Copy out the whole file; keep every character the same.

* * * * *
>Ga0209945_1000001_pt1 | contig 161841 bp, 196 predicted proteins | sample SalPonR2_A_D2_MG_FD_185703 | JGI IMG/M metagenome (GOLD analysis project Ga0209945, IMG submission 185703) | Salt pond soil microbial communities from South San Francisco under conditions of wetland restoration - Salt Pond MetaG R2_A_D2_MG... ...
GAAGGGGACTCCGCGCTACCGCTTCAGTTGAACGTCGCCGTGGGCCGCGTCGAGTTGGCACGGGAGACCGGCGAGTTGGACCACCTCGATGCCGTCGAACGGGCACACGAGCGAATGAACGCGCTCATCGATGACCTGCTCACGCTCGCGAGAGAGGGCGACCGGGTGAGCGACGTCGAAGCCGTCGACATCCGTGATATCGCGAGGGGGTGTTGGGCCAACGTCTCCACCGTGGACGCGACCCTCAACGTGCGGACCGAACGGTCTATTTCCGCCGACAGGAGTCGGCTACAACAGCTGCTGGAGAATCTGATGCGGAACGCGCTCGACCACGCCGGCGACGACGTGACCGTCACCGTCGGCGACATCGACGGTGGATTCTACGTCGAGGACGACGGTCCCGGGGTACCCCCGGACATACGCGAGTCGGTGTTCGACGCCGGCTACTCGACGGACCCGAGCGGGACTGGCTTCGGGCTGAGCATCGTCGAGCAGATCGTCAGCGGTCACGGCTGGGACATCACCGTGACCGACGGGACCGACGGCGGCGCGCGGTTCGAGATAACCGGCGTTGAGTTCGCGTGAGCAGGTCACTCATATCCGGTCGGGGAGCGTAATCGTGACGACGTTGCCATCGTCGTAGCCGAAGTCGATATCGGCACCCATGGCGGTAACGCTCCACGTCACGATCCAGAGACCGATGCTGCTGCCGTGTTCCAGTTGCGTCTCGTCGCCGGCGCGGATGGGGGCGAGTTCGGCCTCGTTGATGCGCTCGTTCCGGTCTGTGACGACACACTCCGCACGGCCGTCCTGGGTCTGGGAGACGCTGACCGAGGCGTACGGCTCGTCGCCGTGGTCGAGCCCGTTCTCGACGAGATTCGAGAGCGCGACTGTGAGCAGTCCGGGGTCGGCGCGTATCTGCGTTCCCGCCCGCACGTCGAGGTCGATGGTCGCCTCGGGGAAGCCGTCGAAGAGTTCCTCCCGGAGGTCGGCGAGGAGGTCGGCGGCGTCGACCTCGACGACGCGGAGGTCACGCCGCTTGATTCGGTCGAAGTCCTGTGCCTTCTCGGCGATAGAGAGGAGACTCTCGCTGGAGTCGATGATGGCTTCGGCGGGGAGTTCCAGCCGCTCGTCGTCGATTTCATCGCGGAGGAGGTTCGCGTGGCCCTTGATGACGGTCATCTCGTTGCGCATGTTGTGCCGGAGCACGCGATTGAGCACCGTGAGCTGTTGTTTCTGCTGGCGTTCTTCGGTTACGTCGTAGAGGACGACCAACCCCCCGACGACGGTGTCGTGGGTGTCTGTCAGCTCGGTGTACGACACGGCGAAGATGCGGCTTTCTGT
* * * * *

>Ga0209945_1000001_pt1 | contig 161841 bp, 196 predicted proteins | sample SalPonR2_A_D2_MG_FD_185703 | JGI IMG/M metagenome (GOLD analysis project Ga0209945, IMG submission 185703) | Salt pond soil microbial communities from South San Francisco under conditions of wetland restoration - Salt Pond MetaG R2_A_D2_MG... ...
GAAGGGGACTCCGCGCTACCGCTTCAGTTGAACGTCGCCGTGGGCCGCGTCGAGTTGGCACGGGAGACCGGCGAGTTGGACCACCTCGATGCCGTCGAACGGGCACACGAGCGAATGAACGCGCTCATCGATGACCTGCTCACGCTCGCGAGAGAGGGCGACCGGGTGAGCGACGTCGAAGCCGTCGACATCCGTGATATCGCGAGGGGGTGTTGGGCCAACGTCTCCACCGTGGACGCGACCCTCAACGTGCGGACCGAACGGTCTATTTCCGCCGACAGGAGTCGGCTACAACAGCTGCTGGAGAATCTGATGCGGAACGCGCTCGACCACGCCGGCGACGACGTGACCGTCACCGTCGGCGACATCGACGGTGGATTCTACGTCGAGGACGACGGTCCCGGGGTACCCCCGGACATACGCGAGTCGGTGTTCGACGCCGGCTACTCGACGGACCCGAGCGGGACTGGCTTCGGGCTGAGCATCGTCGAGCAGATCGTCAGCGGTCACGGCTGGGACATCACCGTGACCGACGGGACCGACGGCGGCGCGCGGTTCGAGATAACCGGCGTTGAGTTCGCGTGAGCAGGTCACTCATATCCGGTCGGGGAGCGTAATCGTGACGACGTTGCCATCGTCGTAGCCGAAGTCGATATCGGCACCCATGGCGGTAACGCTCCACGTCACGATCCAGAGACCGATGCTGCTGCCGTGTTCCAGTTGCGTCTCGTCGCCGGCGCGGATGGGGGCGAGTTCGGCCTCGTTGATGCGCTCGTTCCGGTCTGTGACGACACACTCCGCACGGCCGTCCTGGGTCTGGGAGACGCTGACCGAGGCGTACGGCTCGTCGCCGTGGTCGAGCCCGTTCTCGACGAGATTCGAGAGCGCGACTGTGAGCAGTCCGGGGTCGGCGCGTATCTGCGTTCCCGCCCGCACGTCGAGGTCGATGGTCGCCTCGGGGAAGCCGTCGAAGAGTTCCTCCCGGAGGTCGGCGAGGAGGTCGGCGGCGTCGACCTCGACGACGCGGAGGTCACGCCGCTTGATTCGGTCGAAGTCCTGTGCCTTCTCGGCGATAGAGAGGAGACTCTCGCTGGAGTCGATGATGGCTTCGGCGGGGAGTTCCAGCCGCTCGTCGTCGATTTCATCGCGGAGGAGGTTCGCGTGGCCCTTGATGACGGTCATCTCGTTGCGCATGTTGTGCCGGAGCACGCGATTGAGCACCGTGAGCTGTTGTTTCTGCTGGCGTTCTTCGGTTACGTCGTAGAGGACGACCAACCCCCCGACGACGGTGTCGTGGGTGTCTGTCAGCTCGGTGTACGACACGGCGAAGATGCGGCTTTCTGT